Leveraged Buy-Out

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What is a Leveraged Buy-Out? Description

A Leveraged Buy-out is an M&A and/or Corporate Finance method under which a company is acquired by a person or entity using the value of the company's assets to finance its acquisition. This allows the acquirer to minimize its outlay of cash in making the purchase. In other words a LBO is a method to acquire a company, by which a business can seek to takeover another company or at least gain a controlling interest in that company. Special for a Leveraged Buy-out is, that the corporation that is buying the other business borrows a significant amount of money to pay for (the majority of) the purchase price. Usually over 70% or more of the total purchase price.
Furthermore, the debt which has been incurred is secured against the assets of the business being purchased. Interest payments on the loan will be paid from the future cash-flow of the acquired company.

History of Leveraged Buy-Out

LBOs became very popular in the 1980s, as public debt markets grew rapidly and opened up to borrowers that would not previously have been able to raise loans worth millions of dollars to pursue what was often an unwilling target. LBO activity accelerated, starting from a basis of four deals, with an aggregate value of $1.7 billion in 1980. LBO activity reached its peak in 1988, when 410 buyouts were completed with an aggregate value of $188 billion. The persons or company performing such a "takeover" often used very little of its own money and borrowed the rest, often by issuing extremely risky, but high interest "junk bonds". These junk bonds, since they were high-risk, paid a high interest rate, because little or nothing backed them up. No surprise some of these LBOs in the 1980s ended disastrous, with the borrowers going bankrupt.

Benefits of Leveraged Buy-Out

Typical advantages of the LBO method include:

  • Low capital or cash requirement for the acquiring entity.

  • Synergy gains. By expanding operations outside own industry or business. Compare: Horizontal Integration

  • Efficiency gains. By eliminating the value-destroying effects of excessive diversification.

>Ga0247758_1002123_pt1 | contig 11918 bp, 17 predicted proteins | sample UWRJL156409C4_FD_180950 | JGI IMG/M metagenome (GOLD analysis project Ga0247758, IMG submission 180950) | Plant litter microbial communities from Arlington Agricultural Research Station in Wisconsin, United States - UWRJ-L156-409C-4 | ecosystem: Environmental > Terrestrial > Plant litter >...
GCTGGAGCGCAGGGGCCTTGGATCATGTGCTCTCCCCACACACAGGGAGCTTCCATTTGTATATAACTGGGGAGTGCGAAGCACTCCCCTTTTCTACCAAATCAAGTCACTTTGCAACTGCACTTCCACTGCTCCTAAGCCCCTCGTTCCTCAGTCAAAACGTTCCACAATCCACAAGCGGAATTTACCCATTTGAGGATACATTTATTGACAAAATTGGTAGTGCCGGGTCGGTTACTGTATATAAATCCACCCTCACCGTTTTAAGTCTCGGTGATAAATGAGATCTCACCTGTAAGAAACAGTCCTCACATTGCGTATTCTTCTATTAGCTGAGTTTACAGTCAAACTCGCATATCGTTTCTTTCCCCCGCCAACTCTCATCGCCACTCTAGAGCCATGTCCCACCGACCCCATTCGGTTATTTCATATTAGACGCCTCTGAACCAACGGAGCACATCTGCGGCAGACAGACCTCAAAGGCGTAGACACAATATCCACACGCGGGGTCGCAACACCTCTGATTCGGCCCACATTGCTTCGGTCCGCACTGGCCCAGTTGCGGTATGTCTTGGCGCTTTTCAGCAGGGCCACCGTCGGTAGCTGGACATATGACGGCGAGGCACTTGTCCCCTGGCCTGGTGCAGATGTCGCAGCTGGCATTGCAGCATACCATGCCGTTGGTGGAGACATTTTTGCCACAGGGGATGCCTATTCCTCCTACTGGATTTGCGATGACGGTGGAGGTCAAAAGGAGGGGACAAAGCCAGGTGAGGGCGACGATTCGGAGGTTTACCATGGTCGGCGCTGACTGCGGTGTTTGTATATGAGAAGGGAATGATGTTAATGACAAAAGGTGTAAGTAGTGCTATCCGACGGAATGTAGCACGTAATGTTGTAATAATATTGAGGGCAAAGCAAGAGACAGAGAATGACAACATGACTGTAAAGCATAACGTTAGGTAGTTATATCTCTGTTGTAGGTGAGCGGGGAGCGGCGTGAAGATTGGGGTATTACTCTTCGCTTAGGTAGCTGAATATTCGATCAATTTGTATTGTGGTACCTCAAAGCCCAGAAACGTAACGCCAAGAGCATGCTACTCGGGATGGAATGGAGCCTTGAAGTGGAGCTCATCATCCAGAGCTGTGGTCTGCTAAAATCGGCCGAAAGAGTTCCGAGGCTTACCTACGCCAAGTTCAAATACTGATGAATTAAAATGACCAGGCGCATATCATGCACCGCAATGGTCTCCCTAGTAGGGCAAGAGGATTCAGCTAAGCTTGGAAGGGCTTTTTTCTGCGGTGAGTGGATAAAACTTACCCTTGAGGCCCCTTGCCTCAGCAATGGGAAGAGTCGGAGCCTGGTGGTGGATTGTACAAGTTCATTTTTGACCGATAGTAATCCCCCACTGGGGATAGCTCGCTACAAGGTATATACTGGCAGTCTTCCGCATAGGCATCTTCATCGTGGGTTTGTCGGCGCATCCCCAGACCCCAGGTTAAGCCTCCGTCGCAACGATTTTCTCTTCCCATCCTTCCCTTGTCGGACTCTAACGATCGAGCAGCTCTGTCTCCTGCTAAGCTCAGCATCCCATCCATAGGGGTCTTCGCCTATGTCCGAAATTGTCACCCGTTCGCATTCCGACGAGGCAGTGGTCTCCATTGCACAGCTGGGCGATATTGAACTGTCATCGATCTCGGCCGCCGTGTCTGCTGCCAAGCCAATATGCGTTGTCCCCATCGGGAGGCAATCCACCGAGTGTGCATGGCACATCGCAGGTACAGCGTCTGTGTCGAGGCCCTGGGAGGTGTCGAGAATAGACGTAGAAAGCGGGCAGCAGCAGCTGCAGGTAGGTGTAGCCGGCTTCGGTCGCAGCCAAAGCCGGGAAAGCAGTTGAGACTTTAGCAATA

• Improved leadership and management. Sometimes managers run companies in ways that improve their authority (control and compensation) at the expense of the companies' owners, shareholders, and long-term strength. Takeovers can weed out and discipline such managers. Large interest and principal payments can force management to improve performance and operating efficiency. This "discipline of debt" can force management to focus on certain initiatives such as divesting non-core businesses, downsizing, costcutting or investing in technological upgrades that might otherwise be postponed or rejected outright. Note: in this manner, the use of debt serves not just as a financing technique, but also as a tool to force changes in managerial behavior.

  • Leveraging. As the debt ratio increases, the equity portion of the acquisition financing shrinks to a level at which a private equity firm can acquire a company by putting up 20-40% of the total purchase price.

Limitations of the Leveraged Buy-Out. Disadvantages

Critics of the Leveraged Buy-out mechanism indicated that bidding firms successfully squeezed additional cash flow out of the target's operations by expropriating the wealth from third parties. For example the federal government. Acquired companies pay less taxes because interest payments on debt are tax-deductible while dividend payments to shareholders are not. Furthermore, the obvious risk associated with a Leveraged Buy-out is that of financial distress, and unforeseen events such as recession, litigation, or changes in the regulatory environment. These can cause: difficulties in paying scheduled interest payments, technical default (the violation of the terms of a debt covenant) or outright liquidation. Weak management at the target company, or misalignment of incentives between management and shareholders, can also pose threats to the ultimate success of an Leveraged Buy-out.

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